Texas Prepares For Tropical Storm Humberto
HOUSTON (Reuters) - Forecasters predicted heavy rains and flooding for the Houston area as Tropical Storm Humberto formed on Wednesday in the northern U.S. Gulf.
Hurricane trackers were also keeping an eye on a second storm system making its way west in the central Atlantic after being declared Tropical Depression 8 on Wednesday.
The U.S. National Hurricane Center said that a system offshore of Galveston, Texas, had become Tropical Storm Humberto.
At 1 p.m. CDT (2 p.m. EDT), Humberto was located 70 miles
south-southwest of Galveston and moving north at 6 mph (9 kph) with maximum sustained winds of 45 mph (75 kph).
"Additional strengthening is possible prior to landfall," a hurricane center advisory said. "Rainfall amounts of 5 to 10 inches are expected along the middle and upper Texas Coast and in extreme southwestern Louisiana."
Humberto already was affecting the Houston Ship Channel, which serves one of the United States' busiest ports and primary oil-refining centers.
Pilots, who guide ships through the 50-mile (80-km) waterway, halted boarding ships at the channel entrance at midday on Wednesday due to rough seas.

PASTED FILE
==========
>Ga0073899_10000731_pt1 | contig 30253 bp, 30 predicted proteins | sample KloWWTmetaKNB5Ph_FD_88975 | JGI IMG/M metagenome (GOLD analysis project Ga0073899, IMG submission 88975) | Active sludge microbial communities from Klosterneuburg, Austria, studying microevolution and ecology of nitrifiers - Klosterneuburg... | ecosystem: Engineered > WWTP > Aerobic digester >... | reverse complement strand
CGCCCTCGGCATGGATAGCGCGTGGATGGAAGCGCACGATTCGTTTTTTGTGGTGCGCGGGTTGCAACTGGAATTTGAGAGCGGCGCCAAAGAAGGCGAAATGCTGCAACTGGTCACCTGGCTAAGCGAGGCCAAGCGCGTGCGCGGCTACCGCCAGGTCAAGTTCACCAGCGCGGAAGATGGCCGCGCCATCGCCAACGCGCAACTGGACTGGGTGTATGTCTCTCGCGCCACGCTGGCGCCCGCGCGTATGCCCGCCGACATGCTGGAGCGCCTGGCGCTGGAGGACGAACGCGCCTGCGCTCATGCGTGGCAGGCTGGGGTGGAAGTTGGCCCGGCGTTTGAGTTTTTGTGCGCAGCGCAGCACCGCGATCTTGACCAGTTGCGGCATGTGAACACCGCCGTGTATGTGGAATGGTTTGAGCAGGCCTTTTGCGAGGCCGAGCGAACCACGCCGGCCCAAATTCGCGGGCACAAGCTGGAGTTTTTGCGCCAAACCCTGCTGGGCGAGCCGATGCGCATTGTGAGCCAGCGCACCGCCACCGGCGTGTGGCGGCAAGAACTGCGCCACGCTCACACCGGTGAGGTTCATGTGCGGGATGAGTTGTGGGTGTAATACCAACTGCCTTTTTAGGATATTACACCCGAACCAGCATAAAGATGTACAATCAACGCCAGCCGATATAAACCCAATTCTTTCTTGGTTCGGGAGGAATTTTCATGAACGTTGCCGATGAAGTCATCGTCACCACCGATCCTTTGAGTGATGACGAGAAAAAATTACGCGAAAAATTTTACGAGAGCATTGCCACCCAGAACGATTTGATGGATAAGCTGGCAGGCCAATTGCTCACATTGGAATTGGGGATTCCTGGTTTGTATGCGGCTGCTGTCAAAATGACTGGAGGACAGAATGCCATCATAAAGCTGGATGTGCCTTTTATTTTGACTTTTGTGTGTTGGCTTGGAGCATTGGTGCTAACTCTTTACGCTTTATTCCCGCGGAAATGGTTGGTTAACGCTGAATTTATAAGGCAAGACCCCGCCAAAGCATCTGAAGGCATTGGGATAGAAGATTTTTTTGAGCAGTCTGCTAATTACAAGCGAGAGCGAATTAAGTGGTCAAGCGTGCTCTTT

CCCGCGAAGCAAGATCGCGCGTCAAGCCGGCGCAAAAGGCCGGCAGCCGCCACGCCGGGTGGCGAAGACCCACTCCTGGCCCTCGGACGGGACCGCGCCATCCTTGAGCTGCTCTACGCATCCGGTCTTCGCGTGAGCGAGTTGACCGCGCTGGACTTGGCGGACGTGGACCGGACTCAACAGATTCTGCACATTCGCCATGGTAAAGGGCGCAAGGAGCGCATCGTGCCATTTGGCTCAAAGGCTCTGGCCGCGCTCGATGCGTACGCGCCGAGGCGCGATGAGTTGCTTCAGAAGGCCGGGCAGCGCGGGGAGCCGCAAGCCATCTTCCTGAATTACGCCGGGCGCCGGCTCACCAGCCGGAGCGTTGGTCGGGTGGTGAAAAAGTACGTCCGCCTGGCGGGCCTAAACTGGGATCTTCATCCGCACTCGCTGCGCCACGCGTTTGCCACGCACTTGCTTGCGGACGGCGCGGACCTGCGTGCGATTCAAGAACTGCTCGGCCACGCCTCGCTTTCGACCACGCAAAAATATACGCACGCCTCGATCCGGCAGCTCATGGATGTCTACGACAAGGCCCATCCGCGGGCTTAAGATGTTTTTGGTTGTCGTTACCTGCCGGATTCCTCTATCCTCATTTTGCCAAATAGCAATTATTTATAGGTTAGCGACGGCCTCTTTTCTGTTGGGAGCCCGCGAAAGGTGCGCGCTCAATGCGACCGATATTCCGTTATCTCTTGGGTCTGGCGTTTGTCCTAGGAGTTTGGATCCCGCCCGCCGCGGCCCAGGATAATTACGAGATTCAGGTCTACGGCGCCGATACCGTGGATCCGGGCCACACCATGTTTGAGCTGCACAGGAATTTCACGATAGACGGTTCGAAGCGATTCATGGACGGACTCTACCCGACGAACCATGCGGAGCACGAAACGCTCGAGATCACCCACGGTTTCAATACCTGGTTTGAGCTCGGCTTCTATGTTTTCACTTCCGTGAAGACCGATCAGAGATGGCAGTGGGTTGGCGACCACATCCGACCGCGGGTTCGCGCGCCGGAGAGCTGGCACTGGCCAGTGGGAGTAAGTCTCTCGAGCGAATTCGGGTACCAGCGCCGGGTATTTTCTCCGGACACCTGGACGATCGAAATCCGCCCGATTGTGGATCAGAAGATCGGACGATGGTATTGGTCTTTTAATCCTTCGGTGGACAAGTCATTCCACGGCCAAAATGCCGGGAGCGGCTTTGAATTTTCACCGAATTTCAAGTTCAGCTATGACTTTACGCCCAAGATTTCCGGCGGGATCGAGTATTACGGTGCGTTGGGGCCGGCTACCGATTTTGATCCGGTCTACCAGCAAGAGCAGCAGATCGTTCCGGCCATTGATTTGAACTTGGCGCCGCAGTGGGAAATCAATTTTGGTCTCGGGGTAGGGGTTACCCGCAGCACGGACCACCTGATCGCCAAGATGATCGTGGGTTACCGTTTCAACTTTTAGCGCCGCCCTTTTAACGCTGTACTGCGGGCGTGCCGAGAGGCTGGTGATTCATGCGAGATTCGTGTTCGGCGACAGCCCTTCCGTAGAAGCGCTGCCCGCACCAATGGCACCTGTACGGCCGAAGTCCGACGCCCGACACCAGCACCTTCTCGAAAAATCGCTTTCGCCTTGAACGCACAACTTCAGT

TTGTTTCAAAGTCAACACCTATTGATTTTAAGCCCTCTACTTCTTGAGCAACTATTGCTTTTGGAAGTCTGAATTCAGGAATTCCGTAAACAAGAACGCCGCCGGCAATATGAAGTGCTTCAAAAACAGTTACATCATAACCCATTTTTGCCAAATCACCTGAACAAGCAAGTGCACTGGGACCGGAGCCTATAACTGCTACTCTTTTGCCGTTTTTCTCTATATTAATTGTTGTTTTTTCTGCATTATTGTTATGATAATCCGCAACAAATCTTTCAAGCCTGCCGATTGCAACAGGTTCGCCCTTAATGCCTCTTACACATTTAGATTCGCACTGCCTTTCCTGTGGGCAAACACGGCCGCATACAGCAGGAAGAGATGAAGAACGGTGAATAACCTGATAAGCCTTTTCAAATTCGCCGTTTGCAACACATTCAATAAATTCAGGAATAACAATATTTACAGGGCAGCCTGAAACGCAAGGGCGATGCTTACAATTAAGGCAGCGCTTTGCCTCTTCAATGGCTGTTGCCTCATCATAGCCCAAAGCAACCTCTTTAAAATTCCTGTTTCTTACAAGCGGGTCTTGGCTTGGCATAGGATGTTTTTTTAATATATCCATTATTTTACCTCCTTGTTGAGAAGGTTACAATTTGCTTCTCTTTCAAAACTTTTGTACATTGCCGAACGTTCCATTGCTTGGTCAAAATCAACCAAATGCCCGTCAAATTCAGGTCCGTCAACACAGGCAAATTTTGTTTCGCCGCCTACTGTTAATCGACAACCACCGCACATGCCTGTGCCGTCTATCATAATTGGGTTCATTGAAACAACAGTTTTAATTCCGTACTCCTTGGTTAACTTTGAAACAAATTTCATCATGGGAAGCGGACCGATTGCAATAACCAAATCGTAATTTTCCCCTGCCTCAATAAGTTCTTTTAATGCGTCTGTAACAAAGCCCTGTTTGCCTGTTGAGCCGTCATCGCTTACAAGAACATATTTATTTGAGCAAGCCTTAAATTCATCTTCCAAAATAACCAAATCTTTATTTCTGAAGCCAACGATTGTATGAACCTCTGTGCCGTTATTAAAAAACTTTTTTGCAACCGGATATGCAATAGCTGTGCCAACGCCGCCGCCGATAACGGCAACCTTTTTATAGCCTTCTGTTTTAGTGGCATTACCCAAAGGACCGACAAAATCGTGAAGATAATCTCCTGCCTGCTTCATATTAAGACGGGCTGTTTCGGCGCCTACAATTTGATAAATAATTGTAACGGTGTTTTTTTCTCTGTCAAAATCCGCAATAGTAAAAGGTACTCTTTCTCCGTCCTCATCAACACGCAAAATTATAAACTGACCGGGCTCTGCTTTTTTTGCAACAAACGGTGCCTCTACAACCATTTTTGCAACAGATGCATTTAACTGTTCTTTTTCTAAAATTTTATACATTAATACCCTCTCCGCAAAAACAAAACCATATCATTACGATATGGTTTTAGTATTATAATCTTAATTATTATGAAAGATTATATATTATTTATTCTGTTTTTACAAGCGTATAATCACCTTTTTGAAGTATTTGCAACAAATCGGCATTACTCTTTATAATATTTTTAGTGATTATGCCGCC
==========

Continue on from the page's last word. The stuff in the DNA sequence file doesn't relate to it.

The U.S. Coast Guard said pilots planned not to resume guiding ships up the channel until after Humberto passes.
Texas Division of Emergency Management positioned response and rescue teams to prepare for flooding in Houston and Beaumont-Port Arthur, officials said.
"These type storms get very intense quickly, and the threat right now is it's slow-moving," said Jack Colley, chief of the agency.
"The big concern is heavy rains in areas that have already been saturated with rain for some months now," he said.
Hurricane trackers warned that Tropical Depression 8, which is farther out in the Atlantic, could eventually threaten the United States.
At 11 a.m. EDT, it was moving west-northwest at near 12 mph (19 kph) about 1,130 miles east of the Lesser Antilles islands.
In the U.S. Gulf, forecasts called for Humberto to make landfall around midnight CDT on Wednesday (1 a.m. EDT on Thursday) with heavy rain and tides as high as 2.5 feet (0.75 meter) above normal.
Forecasters said it appeared the storm would come ashore just west of Galveston, track northward on Thursday over Houston and then eastward across Beaumont and Port Arthur.
The area is a major oil-producing and gasoline-refining center, but industry officials said they were not expecting significant impact on operations.
"We're watching it," said Valero Energy Corp. spokesman Bill Day. "We're not expecting it to affect operations at our refineries."
Valero owns refineries in Houston, Texas City and Port Arthur, Texas.
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